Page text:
Many people who have done a bit of programming, a bit of maths and read a few Wikipedia articles on logical fallacies seem to fancy themselves experts on logic. A lot of these people are very vocal on the internet. I used to be one of them and I'm very, very sorry. In more recent years I'd found these people frustrating to look at, mostly because I'd done a bit more maths and read a bit beyond the Wikipedia articles, but I didn't have a particularly high horse to climb on.

By accident rather than design, over the past few months I've wound up completing something of a foundations-of-logic triptych, studying a coherent body of knowledge on three different fronts. It started with Lepore's Meaning and Argument, which I've mentioned previously. Then for unrelated reasons I ended up working through the Coursera Think Again: How to Reason and Argue MOOC, and Doug Walton's Informal Logic: A Pragmatic Approach.

Meaning and Argument

This is something of a misnomer as far as book titles go, as it doesn't really cover anything about meaning in the sense of semantics. I got hold of it on the recommendation of the Less Wrong Best Textbooks list. It is primarily an introductory text on formal logic, covering propositional, categorical and first-order logic, as well as use of logic-tree techniques to validate deductive arguments. It doesn't cover inductive logic. It excels at presenting a large number of exercises for drilling oneself in translating natural language into logical notation, as well as manipulating that notation and evaluating it for deductive validity. A very strong emphasis of the book is demonstrating the resistance natural language exhibits to being systematically translated in this manner.

Informal Logic: A Pragmatic Approach

Whereas the previous text dealt with formal logic as an abstract set of relationships between propositions, this text, as its title suggests, covers informal logic in the familiar environment of human discourse. It primarily concerns itself with the purpose of different types of dialogue, pragmatics, different categories and subcategories of informal argument, and in particular distinguishing cases where these categories of argument are and are not fallacious. This book strikes me as a very pleasing antidote to anyone who first sees a list of logical fallacies and thinks "woah! I'm totally going to win me some arguments with these!" In fact, it almost seems to be written for this specific purpose. It is not the easiest book to read from cover to cover. Previous versions had the subtitle "a handbook for logical argumentation", and the reference/handbookiness of it is very apparent. While it is very fit for purpose in terms of ironing out one's understanding of informal fallacies, I would recommend it only until I find something more readable.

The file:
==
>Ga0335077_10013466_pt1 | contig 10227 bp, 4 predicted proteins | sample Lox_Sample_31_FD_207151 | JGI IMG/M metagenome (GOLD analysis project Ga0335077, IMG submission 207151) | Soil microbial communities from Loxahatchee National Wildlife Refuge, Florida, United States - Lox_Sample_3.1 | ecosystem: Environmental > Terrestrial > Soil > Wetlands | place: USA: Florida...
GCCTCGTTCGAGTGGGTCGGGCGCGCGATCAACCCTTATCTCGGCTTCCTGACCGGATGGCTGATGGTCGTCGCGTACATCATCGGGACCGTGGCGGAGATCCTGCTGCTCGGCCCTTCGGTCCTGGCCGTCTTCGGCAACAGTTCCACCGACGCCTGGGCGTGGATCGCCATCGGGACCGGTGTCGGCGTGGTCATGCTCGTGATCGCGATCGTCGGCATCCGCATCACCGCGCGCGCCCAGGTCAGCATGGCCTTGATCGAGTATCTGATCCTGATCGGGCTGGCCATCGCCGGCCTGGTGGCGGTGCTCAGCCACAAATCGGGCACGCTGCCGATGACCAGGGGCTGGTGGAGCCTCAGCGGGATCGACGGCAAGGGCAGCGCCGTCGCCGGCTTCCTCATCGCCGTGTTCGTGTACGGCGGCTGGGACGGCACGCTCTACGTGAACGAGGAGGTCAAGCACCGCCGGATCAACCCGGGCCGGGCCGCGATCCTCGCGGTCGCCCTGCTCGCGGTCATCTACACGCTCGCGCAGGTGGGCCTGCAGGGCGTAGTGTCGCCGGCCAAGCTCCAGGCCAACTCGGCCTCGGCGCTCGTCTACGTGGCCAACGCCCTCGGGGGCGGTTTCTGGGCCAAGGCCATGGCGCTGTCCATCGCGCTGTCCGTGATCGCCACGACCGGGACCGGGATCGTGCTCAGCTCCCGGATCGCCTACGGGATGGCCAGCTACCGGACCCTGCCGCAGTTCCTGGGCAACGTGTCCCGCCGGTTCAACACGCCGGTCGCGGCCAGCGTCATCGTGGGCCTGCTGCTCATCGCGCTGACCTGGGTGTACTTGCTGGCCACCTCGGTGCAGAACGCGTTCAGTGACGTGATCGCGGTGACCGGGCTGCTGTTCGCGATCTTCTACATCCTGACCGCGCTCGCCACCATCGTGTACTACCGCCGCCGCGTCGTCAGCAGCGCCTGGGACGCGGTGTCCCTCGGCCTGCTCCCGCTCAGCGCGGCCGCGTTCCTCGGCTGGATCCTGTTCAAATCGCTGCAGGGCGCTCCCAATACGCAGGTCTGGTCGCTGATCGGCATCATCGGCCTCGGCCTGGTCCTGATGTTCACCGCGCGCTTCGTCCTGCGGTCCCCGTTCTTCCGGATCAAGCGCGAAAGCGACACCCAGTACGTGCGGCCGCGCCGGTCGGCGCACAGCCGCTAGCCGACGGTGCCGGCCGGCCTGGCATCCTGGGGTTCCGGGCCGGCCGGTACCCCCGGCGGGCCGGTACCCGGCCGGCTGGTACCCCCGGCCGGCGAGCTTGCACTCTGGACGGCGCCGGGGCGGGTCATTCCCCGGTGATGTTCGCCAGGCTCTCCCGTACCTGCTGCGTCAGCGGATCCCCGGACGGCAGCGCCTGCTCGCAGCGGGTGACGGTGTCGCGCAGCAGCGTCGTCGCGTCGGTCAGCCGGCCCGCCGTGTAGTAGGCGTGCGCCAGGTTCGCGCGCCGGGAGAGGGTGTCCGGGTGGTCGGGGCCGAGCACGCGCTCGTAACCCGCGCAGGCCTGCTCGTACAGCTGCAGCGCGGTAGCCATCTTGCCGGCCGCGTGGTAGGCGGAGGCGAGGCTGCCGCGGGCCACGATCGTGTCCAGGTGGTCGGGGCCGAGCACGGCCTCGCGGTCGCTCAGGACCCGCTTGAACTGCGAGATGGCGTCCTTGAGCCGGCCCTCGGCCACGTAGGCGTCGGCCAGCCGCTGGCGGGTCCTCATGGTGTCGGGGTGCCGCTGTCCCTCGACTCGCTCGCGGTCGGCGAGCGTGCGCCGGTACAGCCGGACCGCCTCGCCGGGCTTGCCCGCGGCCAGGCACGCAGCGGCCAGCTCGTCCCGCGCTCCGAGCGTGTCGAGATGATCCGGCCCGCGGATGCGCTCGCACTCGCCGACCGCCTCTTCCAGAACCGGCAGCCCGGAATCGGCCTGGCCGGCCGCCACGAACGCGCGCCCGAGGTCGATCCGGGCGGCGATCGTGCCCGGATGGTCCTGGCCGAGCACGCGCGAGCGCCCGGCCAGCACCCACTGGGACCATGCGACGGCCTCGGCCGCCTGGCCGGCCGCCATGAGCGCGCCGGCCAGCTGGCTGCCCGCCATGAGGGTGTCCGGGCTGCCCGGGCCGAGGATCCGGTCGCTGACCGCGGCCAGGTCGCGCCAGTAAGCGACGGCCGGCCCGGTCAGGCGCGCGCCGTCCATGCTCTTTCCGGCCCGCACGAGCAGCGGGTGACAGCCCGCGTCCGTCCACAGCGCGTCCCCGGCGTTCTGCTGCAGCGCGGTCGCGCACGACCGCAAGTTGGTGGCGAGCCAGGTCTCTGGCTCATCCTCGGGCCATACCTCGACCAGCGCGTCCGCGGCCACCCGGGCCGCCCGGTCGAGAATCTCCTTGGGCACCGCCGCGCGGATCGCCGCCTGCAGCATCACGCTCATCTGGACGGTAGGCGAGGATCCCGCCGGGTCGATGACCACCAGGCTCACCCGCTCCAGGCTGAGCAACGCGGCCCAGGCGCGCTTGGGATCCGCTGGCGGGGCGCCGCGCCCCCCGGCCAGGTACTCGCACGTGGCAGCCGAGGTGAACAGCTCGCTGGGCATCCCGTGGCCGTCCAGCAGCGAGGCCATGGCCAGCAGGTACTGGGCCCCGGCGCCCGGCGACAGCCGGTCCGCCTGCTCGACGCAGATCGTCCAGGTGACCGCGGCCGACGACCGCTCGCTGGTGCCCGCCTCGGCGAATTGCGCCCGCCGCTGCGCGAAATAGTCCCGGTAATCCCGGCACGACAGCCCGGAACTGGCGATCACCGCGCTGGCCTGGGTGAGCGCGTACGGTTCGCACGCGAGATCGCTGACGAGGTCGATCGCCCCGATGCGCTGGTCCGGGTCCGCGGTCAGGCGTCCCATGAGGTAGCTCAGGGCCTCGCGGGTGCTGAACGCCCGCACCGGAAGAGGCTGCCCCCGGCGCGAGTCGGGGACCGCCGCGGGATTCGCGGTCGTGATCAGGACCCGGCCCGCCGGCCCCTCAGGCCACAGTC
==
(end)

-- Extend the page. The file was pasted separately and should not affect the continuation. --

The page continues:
Think Again: How to Reason and Argue

The goals of this course are wide but not lofty. It is a very broad introduction to a selection of topics surrounding reasoning and the formation and evaluation of arguments. I can't even remember why I started watching the video lectures, but I very quickly found myself charmed by the course instructors Walter Sinnott-Armstrong and Ram Neta. Their deliveries were warm and entertaining, and I found myself watching video after video. I skipped quite a few of the videos on subjects I'd covered in detail elsewhere, and watched most of them at 1.5x speed. In my case this was very much a gap-filling exercise, but over such a broad area there were quite a lot of gaps.

Think Again covers the linguistic foundations of arguments, formal logic up to first-order (along with a lot of drilling exercises, which I didn't really bother with off the back of Meaning and Argument, but which strike me as potentially useful), inductive arguments, causal and probabilistic reasoning, various categories of fallacious reasoning and processes of refutation. This was my first introduction to Walter Sinnott-Armstrong, whose academic work involves practical ethics and the evolutionary basis of morality. Off the back of this course I obtained his textbook, and while I've only flipped through it, the first half seems structurally similar to the Think Again course, only a lot less MOOCy and in much greater depth.

This triptych has definitely given me a much stronger position of meta-knowledge on various concepts and activities that get labelled "logic", though at some point I should take a more comprehensive introduction to mathematical logic and make it a tetraptych ((This is totally a real word. I just looked it up.)). Off the back of it, I'm probably going to investigate Walter Sinnott-Armstrong's other philosophical work, and I'm motivated to investigate the linguistics/pragmatics angle in more depth; I've been sitting on O'Grady's Contemporary Linguistics for about a year.

The triptych format (approaching a subject from three different sources) seems like a good format for building a solid subject foundation, so I may very well employ it again in future.